There was, of course, much that she did not know about Cecilia. But there would be time, for this tragedy was bound to bring them closer. (1.14.43)
Briony is thinking that jailing Robbie will bring her and Cecilia closer together. That would be a major, gigantic, unfixable error on her part, and the impetus for Briony beginning her novel.
Briony knew that if she had traveled two hundred miles to a strange house, bright questions and jokey asides, and being told in a hundred different ways that she was free to choose, would have oppressed her. It was not generally realized that what children mostly wanted was to be left alone. (1.1.13)
Briony is talking about her cousins, who have just arrived. They probably do want to be left alone to some degree, but at the same time they've also just left home because their parents are divorcing. So in that sense they probably wish that they hadn't been left so alone.
She had returned from Cambridge with a vague notion that her family was owed an uninterrupted stretch of her company. But her father remained in town, and her mother, when she wasn't nurturing her migraines, seemed distant, even unfriendly. (1.2.6)
Cecilia is being a teenager. She doesn't know what to do with herself, she can't get along with her parents, she's sneaking cigarettes every chance she gets. It would all be sort of funny if her family didn't ruin her life a couple hundred pages down the road…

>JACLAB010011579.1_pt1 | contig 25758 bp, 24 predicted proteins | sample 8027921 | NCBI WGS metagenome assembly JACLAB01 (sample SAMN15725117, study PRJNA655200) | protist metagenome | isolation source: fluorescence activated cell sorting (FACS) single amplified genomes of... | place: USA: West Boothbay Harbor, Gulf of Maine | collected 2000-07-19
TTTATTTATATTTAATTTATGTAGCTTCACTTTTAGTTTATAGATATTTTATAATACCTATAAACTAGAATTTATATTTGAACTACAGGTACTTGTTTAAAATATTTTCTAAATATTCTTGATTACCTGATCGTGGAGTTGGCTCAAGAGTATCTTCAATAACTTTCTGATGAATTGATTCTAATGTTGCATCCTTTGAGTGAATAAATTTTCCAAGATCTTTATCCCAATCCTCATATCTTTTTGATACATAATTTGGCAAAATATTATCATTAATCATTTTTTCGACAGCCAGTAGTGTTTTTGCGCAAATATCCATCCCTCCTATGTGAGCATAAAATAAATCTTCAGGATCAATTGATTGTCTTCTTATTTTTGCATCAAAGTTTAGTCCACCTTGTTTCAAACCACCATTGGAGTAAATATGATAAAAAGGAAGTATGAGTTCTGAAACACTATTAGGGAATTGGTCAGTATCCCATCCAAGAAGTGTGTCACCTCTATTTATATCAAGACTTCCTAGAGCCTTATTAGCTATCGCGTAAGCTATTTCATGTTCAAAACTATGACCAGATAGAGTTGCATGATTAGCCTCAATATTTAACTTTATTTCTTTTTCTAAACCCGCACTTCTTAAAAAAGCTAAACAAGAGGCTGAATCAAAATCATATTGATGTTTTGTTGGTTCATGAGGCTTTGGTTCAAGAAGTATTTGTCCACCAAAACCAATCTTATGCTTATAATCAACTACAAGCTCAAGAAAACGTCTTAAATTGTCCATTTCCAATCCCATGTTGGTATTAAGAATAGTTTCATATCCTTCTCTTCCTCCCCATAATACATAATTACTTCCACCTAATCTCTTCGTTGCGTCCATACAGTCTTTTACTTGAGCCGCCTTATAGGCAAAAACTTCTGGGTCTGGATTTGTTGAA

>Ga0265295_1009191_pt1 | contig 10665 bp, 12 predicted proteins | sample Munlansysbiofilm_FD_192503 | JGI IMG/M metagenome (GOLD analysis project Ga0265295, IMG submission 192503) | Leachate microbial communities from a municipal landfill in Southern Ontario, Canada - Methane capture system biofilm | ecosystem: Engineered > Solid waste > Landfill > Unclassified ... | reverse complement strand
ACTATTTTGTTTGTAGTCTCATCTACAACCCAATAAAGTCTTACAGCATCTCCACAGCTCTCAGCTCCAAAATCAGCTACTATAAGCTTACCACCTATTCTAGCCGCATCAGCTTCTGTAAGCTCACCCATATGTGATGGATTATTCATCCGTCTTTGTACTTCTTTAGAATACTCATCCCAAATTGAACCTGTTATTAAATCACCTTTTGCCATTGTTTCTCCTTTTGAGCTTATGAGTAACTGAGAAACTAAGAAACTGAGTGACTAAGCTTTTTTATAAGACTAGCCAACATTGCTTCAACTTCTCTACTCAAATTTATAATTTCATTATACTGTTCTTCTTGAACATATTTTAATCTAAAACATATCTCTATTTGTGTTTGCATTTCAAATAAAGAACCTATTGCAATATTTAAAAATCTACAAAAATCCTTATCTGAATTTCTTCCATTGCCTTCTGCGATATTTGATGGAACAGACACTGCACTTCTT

Grace Turner was happy to take care of his laundry—how else, beyond hot meals, to show mother love when her only baby was twenty-three—but Robbie preferred to shine his own shoes. (1.8.17)
Grace Turner doesn't get a lot of screen time in the novel. As a parent, though, she comes off way better than Emily or Hermione or Jack.
Even being lied to constantly, though hardly like love, was sustained attention; he must care about her to fabricate so elaborately and over such a long stretch of time. His deceit was a form of tribute to the importance of their marriage. (1.12.6)
Emily is thinking about Jack's affair, and convincing herself that he cares about her because he's willing to construct elaborate lies about his infidelity for her. Who else in the novel shows they care by constructing elaborate fictions? Jack's youngest daughter, perhaps?
He paused to gather his courage. "It's a divorce!"
Pierrot and Lola froze. The word had never been used in front of the children, and never uttered by them. The soft consonants suggested an unthinkable obscenity, the sibilant ending whispered the family's shame. Jackson himself looked distraught as the word left him, but no wishing could bring it back now, and for all he could tell, saying it out loud was as great a crime as the act itself, whatever that was. (1.5.8)
Divorce would have been much less common in the 1930s, when this book is set. It's seen as an embarrassment, and as a result nobody has apparently explained it to the kids—not even (we learn a few sentences later) to fifteen-year-old Lola.
How could anyone presume to know the world through the eyes of an insect? Not everything had a cause, and pretending otherwise was an interference in the workings of the world that was futile, and could even lead to grief. Some things were simply so.